I’ve been waiting to share this news with you for quite some time.  A few months ago, IFAW (International Fund for Animal Welfare) asked if we could help 4 lion cubs in war-stricken Ukraine. They included Taras, the only male lion, and females Lesya, Stefania, and Prada.

We knew it would be difficult, but with so many amazing animal warriors on the ground trying to save as many animals as possible, we wanted to do our part.

IFAW reached out to us about Taras and the other three, because our team is experienced in international big cat translocations, though none during such conflict.

We know with every step forward, there may be three steps back.  But seeing the committed individuals on the ground providing rescue and animal care during shelling, sometimes with no electricity or running water, we were determined to help.

Taras and the other cubs, all younger than four months, arrived safely at the Poznan Zoo in Poland after traveling for 36 hours out of war-torn Ukraine, where they will be cared for until onward transport permits are issued.

They have had a harrowing first few months of life, surviving the recent drone attacks and sporadic bombings in Kyiv. Remembering the first moments caring for Dash, I can imagine how scared the caretakers were for the cubs’ survival.

According to their permits, all of the cubs were surrendered to animal rescue organizations, VetCrew in Odesa and Wild Animal Rescue in Kyiv, after local officials started to enforce laws on the exotic pet trade in Ukraine.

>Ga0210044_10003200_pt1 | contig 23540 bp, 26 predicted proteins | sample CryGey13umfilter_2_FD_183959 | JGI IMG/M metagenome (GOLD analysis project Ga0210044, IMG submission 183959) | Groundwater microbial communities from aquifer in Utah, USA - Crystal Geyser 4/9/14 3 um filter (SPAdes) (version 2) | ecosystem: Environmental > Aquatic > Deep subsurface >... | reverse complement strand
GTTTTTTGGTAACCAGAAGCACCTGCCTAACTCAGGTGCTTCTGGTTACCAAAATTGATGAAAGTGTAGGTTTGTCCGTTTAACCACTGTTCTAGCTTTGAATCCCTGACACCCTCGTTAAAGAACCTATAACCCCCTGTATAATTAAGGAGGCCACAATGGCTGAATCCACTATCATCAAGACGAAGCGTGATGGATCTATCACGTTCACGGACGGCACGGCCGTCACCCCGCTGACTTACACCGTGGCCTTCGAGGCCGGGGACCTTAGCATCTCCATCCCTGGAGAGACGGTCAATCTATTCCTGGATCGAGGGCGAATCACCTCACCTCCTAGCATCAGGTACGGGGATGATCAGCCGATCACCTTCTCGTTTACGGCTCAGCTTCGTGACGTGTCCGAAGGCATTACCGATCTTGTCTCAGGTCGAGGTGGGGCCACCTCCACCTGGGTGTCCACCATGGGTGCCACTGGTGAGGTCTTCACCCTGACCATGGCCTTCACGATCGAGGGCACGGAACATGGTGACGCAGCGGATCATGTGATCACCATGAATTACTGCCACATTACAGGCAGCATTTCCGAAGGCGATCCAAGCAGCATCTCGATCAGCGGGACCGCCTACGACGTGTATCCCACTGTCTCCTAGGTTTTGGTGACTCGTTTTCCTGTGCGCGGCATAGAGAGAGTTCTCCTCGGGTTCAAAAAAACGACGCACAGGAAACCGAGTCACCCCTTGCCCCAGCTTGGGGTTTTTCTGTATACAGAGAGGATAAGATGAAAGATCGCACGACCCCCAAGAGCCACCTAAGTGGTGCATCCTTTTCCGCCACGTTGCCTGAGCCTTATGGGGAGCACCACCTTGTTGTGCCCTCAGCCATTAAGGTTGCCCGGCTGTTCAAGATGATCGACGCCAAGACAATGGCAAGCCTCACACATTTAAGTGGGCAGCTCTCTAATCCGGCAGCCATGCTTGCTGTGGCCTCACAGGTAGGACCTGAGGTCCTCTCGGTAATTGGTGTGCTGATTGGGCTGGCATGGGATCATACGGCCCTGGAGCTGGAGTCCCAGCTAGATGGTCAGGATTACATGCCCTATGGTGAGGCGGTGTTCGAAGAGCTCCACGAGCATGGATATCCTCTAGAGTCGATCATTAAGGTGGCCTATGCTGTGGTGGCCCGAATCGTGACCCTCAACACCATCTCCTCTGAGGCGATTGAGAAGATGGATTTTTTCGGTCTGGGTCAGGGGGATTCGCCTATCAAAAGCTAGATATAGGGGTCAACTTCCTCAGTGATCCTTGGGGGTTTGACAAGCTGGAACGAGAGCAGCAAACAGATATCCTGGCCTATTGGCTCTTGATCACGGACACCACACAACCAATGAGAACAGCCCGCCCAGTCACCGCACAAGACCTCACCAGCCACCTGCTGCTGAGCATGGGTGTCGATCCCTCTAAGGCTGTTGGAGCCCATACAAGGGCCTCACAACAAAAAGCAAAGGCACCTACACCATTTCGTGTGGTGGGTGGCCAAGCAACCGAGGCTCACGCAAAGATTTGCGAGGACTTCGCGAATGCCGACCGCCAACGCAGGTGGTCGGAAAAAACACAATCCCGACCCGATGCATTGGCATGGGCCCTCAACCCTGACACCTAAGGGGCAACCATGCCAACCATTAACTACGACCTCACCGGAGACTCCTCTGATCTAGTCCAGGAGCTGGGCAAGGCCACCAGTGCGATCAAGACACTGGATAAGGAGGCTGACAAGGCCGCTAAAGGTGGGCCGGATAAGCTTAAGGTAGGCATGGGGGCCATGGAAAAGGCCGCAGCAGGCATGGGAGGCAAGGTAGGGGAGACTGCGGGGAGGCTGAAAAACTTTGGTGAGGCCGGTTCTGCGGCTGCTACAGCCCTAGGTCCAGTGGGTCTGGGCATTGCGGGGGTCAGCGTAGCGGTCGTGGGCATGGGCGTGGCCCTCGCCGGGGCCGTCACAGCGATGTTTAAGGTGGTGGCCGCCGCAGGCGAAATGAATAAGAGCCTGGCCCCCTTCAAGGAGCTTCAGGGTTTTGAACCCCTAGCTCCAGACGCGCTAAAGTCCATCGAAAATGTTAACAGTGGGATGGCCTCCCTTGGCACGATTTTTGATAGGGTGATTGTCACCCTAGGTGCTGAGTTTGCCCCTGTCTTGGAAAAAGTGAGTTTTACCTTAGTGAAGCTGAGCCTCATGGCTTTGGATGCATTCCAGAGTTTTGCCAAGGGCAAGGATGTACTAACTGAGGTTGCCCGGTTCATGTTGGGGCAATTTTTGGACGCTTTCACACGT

“An estimated 200 lions live in private homes and as the war rages on, they face increasingly grim outcomes,” says Meredith Whitney, Wildlife Rescue Program Manager at the International Fund for Animal Welfare (IFAW).

We know there are more bumps in the road to come, but we committed to the long journey.  Both for the animals, but also for the humans who are dedicating themselves to helping each other and the animals during this very difficult time of war. Our hearts are with them all.

We’re thrilled to be able to offer these cubs a beautiful, one acre habitat together and hope to welcome them home in the coming months.

TWS is proud to offer a forever home for these soon-to-be big cats and with your help today, we can rescue and care for more big cats in need!

You can help us fund Taras’ forever home by becoming his sponsor parent today!


Photo credit: ©Holly-Marie Cato and Poznan Zoo


It’s estimated that there were 200,000 lions roaming Africa 100 years ago. Today, with only 23,000-39,000 mature lions in the wild and ¾ of the population in decline, the African lion is classified as Vulnerable.

The main threats to African lions are human-wildlife conflict and natural prey decline, as well as habitat loss, climate change and wildlife trade.

Lions are trafficked illegally worldwide. Rising living standards in Asia have continued to drive demand for illegal wildlife products, with criminal groups increasingly using social media platforms to sell them.

U.S. Government agencies—including the Departments of State, Interior, Justice, and Commerce, among others—work together to reduce opportunities and incentives for wildlife poachers, traffickers, and sellers to engage in wildlife crime. 

Humans are the key cause of the devastating decline of lion populations and with the current rate of poaching and habitat loss, lions could be completely extinct by 2050. We hope, through education, to reverse this trend.